How Virtual Reality Can Help Rehabilitate COVID-19 Patients

Virtual reality (VR) could play a key role in COVID-19 rehabilitation, according to a paper...

Photo credit: Pxhere

Virtual reality (VR) could play a key role in COVID-19 rehabilitation, according to a paper published in BMJ Open Sport Exercise Medicine.

Read more: AR, VR And Other Immersive Technologies Could Be The Future Of Digital Health

A new challenge in treating COVID-19 patients is Post-Intensive Care Syndrome after coronavirus infection, or PICS-COV. Many critically ill COVID-19 patients, according to the researchers, continue to have Post-Intensive Care Syndrome, even after the infection is gone, leaving a potential risk for physical, psychological and cognitive impairment.

A subset of COVID-19 patients who were admitted to the intensive care unit (ICU) frequently required several weeks of such intensive care; furthermore, traditional PICS preventive measures, such as reduction of environmental stressors, early mobility or writing an ICU diary, are virtually impossible due to infection control precautions, prone positioning and deprivation of social contact. Consequently, COVID-19 patients potentially have a substantial need for physical, psychological and cognitive rehabilitation after discharge from the ICU and the hospital.3 In the present viewpoint, we discuss how Virtual Reality (VR) can provide rehabilitation to post-COVID-19 patients.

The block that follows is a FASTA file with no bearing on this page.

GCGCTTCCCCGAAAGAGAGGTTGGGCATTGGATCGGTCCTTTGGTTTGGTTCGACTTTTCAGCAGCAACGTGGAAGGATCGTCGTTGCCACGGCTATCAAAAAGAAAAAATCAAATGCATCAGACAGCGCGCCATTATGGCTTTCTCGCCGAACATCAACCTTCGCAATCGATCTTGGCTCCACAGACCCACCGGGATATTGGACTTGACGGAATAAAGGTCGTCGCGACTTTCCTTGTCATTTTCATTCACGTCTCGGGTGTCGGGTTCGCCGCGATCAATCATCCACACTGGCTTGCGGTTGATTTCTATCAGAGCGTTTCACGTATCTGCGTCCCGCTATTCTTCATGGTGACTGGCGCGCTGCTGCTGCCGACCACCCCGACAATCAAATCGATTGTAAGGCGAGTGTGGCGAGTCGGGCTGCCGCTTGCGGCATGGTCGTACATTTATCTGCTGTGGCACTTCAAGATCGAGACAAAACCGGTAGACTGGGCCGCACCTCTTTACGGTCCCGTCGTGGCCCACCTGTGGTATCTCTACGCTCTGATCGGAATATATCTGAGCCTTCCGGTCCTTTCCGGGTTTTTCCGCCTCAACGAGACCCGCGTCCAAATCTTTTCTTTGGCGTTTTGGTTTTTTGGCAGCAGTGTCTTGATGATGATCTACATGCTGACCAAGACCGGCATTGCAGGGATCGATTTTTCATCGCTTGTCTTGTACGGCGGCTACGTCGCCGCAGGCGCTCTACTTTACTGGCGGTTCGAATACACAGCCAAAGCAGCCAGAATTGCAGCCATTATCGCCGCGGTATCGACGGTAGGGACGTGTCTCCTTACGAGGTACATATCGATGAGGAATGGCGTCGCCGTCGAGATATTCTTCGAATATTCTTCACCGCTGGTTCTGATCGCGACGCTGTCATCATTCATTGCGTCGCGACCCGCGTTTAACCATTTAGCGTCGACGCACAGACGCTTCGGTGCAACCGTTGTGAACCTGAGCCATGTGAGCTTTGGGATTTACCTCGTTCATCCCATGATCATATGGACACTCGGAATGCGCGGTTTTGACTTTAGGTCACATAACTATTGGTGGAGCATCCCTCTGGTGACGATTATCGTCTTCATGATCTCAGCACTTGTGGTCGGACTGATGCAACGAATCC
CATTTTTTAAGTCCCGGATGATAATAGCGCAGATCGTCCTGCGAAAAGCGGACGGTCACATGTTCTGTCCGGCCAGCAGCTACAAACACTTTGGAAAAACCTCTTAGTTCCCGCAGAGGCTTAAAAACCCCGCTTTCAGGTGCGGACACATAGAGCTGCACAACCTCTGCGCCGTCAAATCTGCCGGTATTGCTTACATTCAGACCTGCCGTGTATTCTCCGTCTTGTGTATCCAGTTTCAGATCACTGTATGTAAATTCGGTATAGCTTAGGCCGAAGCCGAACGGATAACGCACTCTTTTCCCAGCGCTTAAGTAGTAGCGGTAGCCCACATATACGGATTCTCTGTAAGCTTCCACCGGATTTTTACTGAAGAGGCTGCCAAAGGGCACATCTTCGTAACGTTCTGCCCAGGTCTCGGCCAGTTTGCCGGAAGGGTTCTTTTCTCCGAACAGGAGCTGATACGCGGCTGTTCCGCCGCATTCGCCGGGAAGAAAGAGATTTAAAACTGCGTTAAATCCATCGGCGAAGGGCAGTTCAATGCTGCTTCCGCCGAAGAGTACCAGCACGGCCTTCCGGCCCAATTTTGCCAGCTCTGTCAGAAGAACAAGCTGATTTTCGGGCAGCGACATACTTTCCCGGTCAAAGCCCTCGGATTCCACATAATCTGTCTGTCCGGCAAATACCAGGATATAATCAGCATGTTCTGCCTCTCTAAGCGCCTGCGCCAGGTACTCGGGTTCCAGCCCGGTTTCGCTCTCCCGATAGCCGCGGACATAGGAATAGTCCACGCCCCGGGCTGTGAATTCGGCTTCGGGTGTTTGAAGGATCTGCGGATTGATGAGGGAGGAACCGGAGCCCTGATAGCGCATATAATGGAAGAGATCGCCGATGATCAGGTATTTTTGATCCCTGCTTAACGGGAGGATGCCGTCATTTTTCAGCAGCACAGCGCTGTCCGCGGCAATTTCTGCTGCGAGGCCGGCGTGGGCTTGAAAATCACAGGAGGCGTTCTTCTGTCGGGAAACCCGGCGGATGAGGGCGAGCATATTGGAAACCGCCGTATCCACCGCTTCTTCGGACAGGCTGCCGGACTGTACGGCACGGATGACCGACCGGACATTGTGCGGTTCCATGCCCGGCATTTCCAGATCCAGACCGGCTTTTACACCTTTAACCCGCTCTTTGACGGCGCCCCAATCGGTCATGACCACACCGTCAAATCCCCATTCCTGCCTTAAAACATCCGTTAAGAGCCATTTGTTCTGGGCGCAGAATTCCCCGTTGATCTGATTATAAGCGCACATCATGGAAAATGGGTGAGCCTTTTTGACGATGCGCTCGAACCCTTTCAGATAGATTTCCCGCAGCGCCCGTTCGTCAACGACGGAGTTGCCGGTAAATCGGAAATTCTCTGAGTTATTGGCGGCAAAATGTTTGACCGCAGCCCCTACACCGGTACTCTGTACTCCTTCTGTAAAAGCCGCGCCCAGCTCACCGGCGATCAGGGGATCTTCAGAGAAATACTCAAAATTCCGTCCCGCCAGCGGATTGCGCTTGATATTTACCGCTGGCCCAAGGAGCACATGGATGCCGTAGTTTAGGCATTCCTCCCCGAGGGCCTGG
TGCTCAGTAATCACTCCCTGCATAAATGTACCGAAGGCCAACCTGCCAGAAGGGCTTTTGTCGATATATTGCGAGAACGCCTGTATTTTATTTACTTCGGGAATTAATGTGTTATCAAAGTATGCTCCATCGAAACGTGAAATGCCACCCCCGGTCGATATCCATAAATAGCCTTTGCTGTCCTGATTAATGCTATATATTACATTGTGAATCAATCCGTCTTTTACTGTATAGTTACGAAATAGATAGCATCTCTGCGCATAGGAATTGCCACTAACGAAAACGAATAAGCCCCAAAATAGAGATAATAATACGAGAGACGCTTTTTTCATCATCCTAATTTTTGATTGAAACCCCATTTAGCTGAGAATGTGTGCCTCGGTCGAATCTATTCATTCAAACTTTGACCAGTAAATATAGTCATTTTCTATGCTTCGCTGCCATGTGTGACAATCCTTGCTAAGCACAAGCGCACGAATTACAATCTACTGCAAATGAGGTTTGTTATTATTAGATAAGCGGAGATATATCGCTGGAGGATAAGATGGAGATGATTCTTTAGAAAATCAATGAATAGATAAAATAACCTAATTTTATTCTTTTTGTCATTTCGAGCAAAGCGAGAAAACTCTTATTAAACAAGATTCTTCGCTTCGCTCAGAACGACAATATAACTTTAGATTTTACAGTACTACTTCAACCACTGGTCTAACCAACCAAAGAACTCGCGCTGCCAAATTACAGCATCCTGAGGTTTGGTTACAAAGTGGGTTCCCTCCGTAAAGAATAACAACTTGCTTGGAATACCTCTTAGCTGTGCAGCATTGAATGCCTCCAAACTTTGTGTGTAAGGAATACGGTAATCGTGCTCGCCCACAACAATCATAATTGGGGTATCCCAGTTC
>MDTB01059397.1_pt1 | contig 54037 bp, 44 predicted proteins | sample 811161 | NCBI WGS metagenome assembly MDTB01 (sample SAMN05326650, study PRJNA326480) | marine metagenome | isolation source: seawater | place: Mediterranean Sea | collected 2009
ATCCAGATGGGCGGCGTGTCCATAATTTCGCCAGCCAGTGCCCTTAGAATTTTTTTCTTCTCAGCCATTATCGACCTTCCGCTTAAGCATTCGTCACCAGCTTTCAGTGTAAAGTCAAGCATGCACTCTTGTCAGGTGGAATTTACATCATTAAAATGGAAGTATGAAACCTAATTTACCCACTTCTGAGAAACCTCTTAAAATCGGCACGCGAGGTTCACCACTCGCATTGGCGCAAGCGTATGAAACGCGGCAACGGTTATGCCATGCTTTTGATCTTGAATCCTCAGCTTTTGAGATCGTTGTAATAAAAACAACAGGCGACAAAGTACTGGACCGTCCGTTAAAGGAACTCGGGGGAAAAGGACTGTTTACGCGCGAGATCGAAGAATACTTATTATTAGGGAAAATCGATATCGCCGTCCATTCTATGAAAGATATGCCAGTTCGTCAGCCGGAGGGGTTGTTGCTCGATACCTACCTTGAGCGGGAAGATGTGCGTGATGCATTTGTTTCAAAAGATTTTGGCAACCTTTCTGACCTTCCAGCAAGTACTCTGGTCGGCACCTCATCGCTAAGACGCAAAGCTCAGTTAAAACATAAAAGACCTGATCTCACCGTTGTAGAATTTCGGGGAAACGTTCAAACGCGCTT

VR consists of a head-mounted display (HMD) that can bring the user by computer-generated visuals into an immersive, realistic multi-sensory environment.

Several studies suggest that VR can be beneficial in post-COVID-19 rehabilitation. Researchers believe the immersive experience of VR may increase therapy adherence among patients and distract them from experienced fatigue and anxiety.

Read more: XRHealth Launches First Virtual Reality Telehealth Clinic

“We believe that VR therapy offers an opportunity for recovering COVID-19 patients and care providers to partake in efficient home-based and individualized rehabilitation, monitored at a distance. Several barriers for implementation will need to be overcome, including designing an appropriate, safe, easy-to-use and cost-effective VR toolkit, organizing home-based VR therapy and support at a distance, and reimbursement. Embedding VR in virtual care platforms would assist in overcoming these barriers and stimulating the spread of VR therapy, both for post-COVID-19 patients in the present and possibly for other patients with similar rehabilitation needs in the future,” the researchers concluded.

Sam Draper
December 17, 2020

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